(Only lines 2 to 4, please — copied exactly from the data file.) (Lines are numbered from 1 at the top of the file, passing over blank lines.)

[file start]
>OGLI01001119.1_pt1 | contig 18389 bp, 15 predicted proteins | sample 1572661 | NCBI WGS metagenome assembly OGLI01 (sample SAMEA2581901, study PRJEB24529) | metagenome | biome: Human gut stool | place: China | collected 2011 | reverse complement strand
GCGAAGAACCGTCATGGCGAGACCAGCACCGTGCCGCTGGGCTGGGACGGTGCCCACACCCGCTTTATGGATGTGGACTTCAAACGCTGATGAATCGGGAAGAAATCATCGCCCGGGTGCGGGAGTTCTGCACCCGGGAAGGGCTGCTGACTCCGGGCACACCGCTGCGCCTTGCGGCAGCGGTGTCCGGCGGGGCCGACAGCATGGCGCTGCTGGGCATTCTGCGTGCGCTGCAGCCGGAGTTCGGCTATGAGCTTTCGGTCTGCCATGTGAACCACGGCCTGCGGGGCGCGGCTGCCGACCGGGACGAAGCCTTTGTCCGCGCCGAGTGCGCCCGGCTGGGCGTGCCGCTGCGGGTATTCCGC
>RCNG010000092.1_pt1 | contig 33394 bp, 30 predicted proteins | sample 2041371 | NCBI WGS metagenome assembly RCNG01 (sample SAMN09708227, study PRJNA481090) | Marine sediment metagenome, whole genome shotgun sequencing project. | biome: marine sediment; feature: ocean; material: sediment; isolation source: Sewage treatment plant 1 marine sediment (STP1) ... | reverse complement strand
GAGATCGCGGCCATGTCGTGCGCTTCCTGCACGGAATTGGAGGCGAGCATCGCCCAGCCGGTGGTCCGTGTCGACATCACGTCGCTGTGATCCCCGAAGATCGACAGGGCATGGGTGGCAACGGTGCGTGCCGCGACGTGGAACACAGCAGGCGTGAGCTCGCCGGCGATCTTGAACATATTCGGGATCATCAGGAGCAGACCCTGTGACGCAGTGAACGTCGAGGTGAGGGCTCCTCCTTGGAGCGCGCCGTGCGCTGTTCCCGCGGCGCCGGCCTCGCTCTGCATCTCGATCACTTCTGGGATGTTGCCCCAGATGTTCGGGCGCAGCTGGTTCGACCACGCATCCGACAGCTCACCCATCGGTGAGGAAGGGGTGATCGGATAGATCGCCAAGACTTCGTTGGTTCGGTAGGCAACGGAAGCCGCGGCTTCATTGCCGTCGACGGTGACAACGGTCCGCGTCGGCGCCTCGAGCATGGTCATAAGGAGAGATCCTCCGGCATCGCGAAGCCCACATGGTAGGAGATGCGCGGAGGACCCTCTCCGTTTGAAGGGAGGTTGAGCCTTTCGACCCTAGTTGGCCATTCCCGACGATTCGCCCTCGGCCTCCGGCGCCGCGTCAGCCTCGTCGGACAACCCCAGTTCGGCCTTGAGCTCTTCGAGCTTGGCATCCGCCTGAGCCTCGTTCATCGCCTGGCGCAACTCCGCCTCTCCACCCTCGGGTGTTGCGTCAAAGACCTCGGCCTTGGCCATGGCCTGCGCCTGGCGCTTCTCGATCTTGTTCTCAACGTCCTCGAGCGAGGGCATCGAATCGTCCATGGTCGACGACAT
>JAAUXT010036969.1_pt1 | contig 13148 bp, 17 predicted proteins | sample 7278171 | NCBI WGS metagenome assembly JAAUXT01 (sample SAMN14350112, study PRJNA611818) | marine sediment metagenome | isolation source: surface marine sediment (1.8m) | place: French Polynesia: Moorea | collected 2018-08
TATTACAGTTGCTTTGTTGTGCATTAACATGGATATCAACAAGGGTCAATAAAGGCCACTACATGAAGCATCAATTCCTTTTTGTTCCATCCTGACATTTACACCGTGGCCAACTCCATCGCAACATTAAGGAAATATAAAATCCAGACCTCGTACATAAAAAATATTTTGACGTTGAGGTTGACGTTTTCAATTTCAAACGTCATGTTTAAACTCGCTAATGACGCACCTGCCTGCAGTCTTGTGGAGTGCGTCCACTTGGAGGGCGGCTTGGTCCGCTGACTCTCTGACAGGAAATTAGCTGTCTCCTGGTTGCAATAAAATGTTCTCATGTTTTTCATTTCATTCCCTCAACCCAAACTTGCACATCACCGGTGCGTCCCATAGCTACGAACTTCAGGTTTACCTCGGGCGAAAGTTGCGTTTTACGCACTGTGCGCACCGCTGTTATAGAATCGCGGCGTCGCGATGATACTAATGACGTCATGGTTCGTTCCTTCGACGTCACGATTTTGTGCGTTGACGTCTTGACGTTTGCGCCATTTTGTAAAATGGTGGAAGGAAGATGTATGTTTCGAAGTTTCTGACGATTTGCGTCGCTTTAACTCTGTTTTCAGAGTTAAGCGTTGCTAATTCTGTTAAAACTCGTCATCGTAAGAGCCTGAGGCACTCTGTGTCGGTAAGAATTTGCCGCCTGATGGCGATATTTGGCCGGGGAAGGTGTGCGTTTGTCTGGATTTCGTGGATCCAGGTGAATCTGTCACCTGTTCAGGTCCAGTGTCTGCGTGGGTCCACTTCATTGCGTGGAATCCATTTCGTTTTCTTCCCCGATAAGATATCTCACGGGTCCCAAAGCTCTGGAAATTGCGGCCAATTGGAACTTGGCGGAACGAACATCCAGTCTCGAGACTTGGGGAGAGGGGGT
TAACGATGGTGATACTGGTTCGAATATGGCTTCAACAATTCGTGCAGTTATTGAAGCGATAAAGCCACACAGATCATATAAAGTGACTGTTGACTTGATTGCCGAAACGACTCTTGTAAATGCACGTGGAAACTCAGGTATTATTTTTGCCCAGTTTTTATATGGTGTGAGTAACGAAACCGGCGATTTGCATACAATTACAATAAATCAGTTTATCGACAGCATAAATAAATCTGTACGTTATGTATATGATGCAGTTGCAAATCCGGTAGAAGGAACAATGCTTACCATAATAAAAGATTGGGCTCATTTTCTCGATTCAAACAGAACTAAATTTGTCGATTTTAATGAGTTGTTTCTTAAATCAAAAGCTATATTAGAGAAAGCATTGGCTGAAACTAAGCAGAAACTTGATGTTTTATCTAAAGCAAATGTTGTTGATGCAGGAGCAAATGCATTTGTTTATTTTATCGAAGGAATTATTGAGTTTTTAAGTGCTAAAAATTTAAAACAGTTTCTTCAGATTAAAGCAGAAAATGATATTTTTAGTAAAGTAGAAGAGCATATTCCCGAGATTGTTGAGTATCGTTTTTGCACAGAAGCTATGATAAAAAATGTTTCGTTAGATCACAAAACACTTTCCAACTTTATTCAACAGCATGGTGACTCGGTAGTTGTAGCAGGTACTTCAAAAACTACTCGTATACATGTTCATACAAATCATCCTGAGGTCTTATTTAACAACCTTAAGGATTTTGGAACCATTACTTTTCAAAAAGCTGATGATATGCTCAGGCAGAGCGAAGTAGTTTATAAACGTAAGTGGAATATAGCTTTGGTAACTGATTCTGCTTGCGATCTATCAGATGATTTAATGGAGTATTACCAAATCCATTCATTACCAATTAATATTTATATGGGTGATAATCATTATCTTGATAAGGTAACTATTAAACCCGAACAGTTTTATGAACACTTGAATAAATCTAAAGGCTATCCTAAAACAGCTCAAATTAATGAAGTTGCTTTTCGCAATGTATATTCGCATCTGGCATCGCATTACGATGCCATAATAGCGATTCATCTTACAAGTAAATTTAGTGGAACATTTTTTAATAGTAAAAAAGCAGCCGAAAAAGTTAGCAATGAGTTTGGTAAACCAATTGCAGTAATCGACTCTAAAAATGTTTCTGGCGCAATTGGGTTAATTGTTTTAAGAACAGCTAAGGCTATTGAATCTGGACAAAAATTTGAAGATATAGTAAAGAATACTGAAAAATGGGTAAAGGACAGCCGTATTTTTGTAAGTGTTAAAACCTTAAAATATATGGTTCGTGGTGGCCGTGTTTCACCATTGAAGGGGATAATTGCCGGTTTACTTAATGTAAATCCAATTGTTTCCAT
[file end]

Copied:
GCGAAGAACCGTCATGGCGAGACCAGCACCGTGCCGCTGGGCTGGGACGGTGCCCACACCCGCTTTATGGATGTGGACTTCAAACGCTGATGAATCGGGAAGAAATCATCGCCCGGGTGCGGGAGTTCTGCACCCGGGAAGGGCTGCTGACTCCGGGCACACCGCTGCGCCTTGCGGCAGCGGTGTCCGGCGGGGCCGACAGCATGGCGCTGCTGGGCATTCTGCGTGCGCTGCAGCCGGAGTTCGGCTATGAGCTTTCGGTCTGCCATGTGAACCACGGCCTGCGGGGCGCGGCTGCCGACCGGGACGAAGCCTTTGTCCGCGCCGAGTGCGCCCGGCTGGGCGTGCCGCTGCGGGTATTCCGC
>RCNG010000092.1_pt1 | contig 33394 bp, 30 predicted proteins | sample 2041371 | NCBI WGS metagenome assembly RCNG01 (sample SAMN09708227, study PRJNA481090) | Marine sediment metagenome, whole genome shotgun sequencing project. | biome: marine sediment; feature: ocean; material: sediment; isolation source: Sewage treatment plant 1 marine sediment (STP1) ... | reverse complement strand
GAGATCGCGGCCATGTCGTGCGCTTCCTGCACGGAATTGGAGGCGAGCATCGCCCAGCCGGTGGTCCGTGTCGACATCACGTCGCTGTGATCCCCGAAGATCGACAGGGCATGGGTGGCAACGGTGCGTGCCGCGACGTGGAACACAGCAGGCGTGAGCTCGCCGGCGATCTTGAACATATTCGGGATCATCAGGAGCAGACCCTGTGACGCAGTGAACGTCGAGGTGAGGGCTCCTCCTTGGAGCGCGCCGTGCGCTGTTCCCGCGGCGCCGGCCTCGCTCTGCATCTCGATCACTTCTGGGATGTTGCCCCAGATGTTCGGGCGCAGCTGGTTCGACCACGCATCCGACAGCTCACCCATCGGTGAGGAAGGGGTGATCGGATAGATCGCCAAGACTTCGTTGGTTCGGTAGGCAACGGAAGCCGCGGCTTCATTGCCGTCGACGGTGACAACGGTCCGCGTCGGCGCCTCGAGCATGGTCATAAGGAGAGATCCTCCGGCATCGCGAAGCCCACATGGTAGGAGATGCGCGGAGGACCCTCTCCGTTTGAAGGGAGGTTGAGCCTTTCGACCCTAGTTGGCCATTCCCGACGATTCGCCCTCGGCCTCCGGCGCCGCGTCAGCCTCGTCGGACAACCCCAGTTCGGCCTTGAGCTCTTCGAGCTTGGCATCCGCCTGAGCCTCGTTCATCGCCTGGCGCAACTCCGCCTCTCCACCCTCGGGTGTTGCGTCAAAGACCTCGGCCTTGGCCATGGCCTGCGCCTGGCGCTTCTCGATCTTGTTCTCAACGTCCTCGAGCGAGGGCATCGAATCGTCCATGGTCGACGACAT